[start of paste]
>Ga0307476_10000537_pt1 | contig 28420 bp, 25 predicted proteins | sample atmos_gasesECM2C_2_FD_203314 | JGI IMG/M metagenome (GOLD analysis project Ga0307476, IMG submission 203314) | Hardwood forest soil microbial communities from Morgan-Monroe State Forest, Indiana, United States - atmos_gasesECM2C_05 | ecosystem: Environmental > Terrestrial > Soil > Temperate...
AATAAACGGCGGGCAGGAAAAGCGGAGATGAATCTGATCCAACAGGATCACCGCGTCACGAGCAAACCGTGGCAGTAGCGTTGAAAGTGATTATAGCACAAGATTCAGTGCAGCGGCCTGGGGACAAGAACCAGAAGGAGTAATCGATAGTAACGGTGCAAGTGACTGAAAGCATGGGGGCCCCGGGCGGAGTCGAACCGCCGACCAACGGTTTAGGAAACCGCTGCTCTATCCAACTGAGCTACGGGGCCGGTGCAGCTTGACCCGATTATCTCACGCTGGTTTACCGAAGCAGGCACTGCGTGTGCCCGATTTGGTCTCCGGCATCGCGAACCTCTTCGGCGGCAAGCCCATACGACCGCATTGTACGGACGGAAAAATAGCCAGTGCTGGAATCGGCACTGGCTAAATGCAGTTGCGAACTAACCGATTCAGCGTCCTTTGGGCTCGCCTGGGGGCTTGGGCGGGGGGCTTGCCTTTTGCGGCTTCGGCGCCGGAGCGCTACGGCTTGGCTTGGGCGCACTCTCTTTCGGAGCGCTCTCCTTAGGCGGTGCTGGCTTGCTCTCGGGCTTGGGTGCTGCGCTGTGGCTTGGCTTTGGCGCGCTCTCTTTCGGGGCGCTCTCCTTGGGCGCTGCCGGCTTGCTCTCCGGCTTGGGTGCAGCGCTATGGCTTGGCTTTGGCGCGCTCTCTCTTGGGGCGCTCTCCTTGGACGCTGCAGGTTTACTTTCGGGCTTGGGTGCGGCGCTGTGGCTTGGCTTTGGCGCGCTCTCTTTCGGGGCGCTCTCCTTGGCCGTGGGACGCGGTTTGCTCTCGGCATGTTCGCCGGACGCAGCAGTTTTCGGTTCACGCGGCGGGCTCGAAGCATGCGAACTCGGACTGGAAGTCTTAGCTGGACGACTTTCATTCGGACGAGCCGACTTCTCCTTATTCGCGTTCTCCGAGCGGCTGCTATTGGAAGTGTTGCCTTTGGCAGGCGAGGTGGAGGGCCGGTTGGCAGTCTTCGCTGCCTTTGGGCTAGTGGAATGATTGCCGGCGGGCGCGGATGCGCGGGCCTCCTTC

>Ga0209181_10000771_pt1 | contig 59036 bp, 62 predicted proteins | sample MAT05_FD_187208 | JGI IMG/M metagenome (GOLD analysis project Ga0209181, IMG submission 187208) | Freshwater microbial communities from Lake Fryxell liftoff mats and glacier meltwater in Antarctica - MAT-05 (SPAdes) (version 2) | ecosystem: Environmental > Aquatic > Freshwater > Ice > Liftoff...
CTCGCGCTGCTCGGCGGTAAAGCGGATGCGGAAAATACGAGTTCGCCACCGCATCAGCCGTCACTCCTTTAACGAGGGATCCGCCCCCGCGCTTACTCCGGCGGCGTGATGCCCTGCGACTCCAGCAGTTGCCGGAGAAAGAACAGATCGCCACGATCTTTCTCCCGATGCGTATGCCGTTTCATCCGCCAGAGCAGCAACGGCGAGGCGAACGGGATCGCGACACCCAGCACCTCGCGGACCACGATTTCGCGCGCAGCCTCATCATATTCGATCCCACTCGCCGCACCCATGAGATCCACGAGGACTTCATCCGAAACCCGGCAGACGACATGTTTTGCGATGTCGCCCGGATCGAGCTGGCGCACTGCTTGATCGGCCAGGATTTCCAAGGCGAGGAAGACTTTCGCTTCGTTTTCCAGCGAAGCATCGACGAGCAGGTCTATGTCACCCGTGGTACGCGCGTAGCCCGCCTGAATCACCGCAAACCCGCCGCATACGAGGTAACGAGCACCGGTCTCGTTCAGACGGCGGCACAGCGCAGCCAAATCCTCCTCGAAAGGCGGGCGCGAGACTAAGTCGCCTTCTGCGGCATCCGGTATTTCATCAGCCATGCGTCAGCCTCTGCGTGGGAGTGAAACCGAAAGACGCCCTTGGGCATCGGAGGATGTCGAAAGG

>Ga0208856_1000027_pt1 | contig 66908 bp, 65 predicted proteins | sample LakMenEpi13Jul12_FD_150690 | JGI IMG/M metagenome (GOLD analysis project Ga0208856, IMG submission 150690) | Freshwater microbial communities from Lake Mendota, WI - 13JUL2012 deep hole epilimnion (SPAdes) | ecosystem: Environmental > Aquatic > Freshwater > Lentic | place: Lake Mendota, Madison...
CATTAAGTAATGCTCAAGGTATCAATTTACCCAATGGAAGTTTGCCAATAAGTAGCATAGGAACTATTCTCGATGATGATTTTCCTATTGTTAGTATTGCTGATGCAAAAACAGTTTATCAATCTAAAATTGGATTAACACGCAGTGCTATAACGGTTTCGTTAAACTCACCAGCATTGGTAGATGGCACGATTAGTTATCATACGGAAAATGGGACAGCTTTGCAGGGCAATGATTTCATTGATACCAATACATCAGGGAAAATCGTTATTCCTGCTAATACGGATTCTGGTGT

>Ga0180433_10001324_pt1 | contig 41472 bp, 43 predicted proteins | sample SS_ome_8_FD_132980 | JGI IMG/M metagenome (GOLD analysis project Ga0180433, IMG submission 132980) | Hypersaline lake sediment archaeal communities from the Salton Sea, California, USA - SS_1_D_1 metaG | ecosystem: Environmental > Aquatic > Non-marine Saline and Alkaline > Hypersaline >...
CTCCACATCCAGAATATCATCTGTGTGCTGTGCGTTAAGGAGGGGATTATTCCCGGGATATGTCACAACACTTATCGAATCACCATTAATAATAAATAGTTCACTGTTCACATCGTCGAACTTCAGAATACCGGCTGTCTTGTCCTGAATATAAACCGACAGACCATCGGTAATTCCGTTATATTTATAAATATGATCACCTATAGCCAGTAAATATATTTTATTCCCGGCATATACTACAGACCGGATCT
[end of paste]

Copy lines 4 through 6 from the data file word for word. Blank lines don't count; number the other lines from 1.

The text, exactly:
CTCGCGCTGCTCGGCGGTAAAGCGGATGCGGAAAATACGAGTTCGCCACCGCATCAGCCGTCACTCCTTTAACGAGGGATCCGCCCCCGCGCTTACTCCGGCGGCGTGATGCCCTGCGACTCCAGCAGTTGCCGGAGAAAGAACAGATCGCCACGATCTTTCTCCCGATGCGTATGCCGTTTCATCCGCCAGAGCAGCAACGGCGAGGCGAACGGGATCGCGACACCCAGCACCTCGCGGACCACGATTTCGCGCGCAGCCTCATCATATTCGATCCCACTCGCCGCACCCATGAGATCCACGAGGACTTCATCCGAAACCCGGCAGACGACATGTTTTGCGATGTCGCCCGGATCGAGCTGGCGCACTGCTTGATCGGCCAGGATTTCCAAGGCGAGGAAGACTTTCGCTTCGTTTTCCAGCGAAGCATCGACGAGCAGGTCTATGTCACCCGTGGTACGCGCGTAGCCCGCCTGAATCACCGCAAACCCGCCGCATACGAGGTAACGAGCACCGGTCTCGTTCAGACGGCGGCACAGCGCAGCCAAATCCTCCTCGAAAGGCGGGCGCGAGACTAAGTCGCCTTCTGCGGCATCCGGTATTTCATCAGCCATGCGTCAGCCTCTGCGTGGGAGTGAAACCGAAAGACGCCCTTGGGCATCGGAGGATGTCGAAAGG

>Ga0208856_1000027_pt1 | contig 66908 bp, 65 predicted proteins | sample LakMenEpi13Jul12_FD_150690 | JGI IMG/M metagenome (GOLD analysis project Ga0208856, IMG submission 150690) | Freshwater microbial communities from Lake Mendota, WI - 13JUL2012 deep hole epilimnion (SPAdes) | ecosystem: Environmental > Aquatic > Freshwater > Lentic | place: Lake Mendota, Madison...
CATTAAGTAATGCTCAAGGTATCAATTTACCCAATGGAAGTTTGCCAATAAGTAGCATAGGAACTATTCTCGATGATGATTTTCCTATTGTTAGTATTGCTGATGCAAAAACAGTTTATCAATCTAAAATTGGATTAACACGCAGTGCTATAACGGTTTCGTTAAACTCACCAGCATTGGTAGATGGCACGATTAGTTATCATACGGAAAATGGGACAGCTTTGCAGGGCAATGATTTCATTGATACCAATACATCAGGGAAAATCGTTATTCCTGCTAATACGGATTCTGGTGT